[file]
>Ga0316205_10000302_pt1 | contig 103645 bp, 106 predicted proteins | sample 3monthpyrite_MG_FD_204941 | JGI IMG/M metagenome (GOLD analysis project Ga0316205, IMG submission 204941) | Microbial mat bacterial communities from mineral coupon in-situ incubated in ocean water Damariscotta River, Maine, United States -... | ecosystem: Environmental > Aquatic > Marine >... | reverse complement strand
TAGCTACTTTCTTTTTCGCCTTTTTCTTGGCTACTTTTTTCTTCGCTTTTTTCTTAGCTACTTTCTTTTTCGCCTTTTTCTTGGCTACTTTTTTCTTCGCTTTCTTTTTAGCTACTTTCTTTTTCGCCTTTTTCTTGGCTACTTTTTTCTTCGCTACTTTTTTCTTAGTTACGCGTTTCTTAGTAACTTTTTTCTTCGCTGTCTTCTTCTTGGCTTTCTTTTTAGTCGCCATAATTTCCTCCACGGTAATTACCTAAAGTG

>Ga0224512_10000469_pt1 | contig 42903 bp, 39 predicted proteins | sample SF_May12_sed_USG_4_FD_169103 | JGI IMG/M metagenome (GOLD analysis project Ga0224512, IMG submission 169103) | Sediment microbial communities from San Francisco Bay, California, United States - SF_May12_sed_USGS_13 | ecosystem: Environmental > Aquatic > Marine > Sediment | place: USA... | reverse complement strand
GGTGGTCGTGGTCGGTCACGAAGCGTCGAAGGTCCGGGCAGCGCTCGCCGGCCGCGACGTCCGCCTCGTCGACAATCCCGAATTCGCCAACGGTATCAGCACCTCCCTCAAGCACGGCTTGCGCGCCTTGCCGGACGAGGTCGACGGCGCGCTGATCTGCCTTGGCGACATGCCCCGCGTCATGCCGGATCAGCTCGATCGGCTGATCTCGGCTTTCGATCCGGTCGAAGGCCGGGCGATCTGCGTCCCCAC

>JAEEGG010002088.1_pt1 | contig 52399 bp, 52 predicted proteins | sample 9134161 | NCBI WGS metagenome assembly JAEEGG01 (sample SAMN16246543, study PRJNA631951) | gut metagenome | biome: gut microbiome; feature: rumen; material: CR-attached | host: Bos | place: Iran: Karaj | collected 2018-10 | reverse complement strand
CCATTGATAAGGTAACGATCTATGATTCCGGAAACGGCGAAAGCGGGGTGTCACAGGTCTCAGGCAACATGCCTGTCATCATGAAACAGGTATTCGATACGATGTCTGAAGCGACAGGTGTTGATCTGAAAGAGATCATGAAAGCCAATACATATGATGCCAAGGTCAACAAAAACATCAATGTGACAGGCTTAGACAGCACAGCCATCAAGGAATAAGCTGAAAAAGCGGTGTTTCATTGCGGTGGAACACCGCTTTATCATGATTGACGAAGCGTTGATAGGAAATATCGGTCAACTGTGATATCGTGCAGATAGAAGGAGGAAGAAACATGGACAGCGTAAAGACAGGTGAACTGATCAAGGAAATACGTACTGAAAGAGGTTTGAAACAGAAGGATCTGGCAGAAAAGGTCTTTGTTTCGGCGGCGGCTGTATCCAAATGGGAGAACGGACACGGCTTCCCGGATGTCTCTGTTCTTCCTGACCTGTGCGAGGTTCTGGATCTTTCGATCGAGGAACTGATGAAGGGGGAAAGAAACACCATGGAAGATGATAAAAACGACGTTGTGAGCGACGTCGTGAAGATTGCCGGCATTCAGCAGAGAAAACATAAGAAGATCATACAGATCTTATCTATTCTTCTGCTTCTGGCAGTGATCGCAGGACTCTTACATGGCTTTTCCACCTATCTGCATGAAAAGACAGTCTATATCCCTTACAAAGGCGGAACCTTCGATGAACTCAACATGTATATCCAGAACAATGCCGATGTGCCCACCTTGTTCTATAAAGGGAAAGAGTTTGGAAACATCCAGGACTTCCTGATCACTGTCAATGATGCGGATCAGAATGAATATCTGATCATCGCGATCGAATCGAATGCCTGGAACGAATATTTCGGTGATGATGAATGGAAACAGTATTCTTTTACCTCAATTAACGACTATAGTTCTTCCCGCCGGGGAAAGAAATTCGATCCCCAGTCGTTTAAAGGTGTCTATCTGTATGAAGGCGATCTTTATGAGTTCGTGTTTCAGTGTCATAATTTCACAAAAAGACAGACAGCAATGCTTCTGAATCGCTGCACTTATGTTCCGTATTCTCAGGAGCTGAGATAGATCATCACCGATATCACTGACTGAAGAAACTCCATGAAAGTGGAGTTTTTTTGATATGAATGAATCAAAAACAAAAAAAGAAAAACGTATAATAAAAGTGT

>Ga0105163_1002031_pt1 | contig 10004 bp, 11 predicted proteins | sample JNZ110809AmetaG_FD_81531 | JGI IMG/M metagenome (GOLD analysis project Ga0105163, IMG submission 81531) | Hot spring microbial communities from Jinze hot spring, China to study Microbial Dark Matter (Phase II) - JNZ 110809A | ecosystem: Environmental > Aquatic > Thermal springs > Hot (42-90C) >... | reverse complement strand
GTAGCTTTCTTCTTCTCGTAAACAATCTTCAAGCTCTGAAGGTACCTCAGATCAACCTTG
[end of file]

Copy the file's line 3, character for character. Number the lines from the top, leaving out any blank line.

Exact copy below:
>Ga0224512_10000469_pt1 | contig 42903 bp, 39 predicted proteins | sample SF_May12_sed_USG_4_FD_169103 | JGI IMG/M metagenome (GOLD analysis project Ga0224512, IMG submission 169103) | Sediment microbial communities from San Francisco Bay, California, United States - SF_May12_sed_USGS_13 | ecosystem: Environmental > Aquatic > Marine > Sediment | place: USA... | reverse complement strand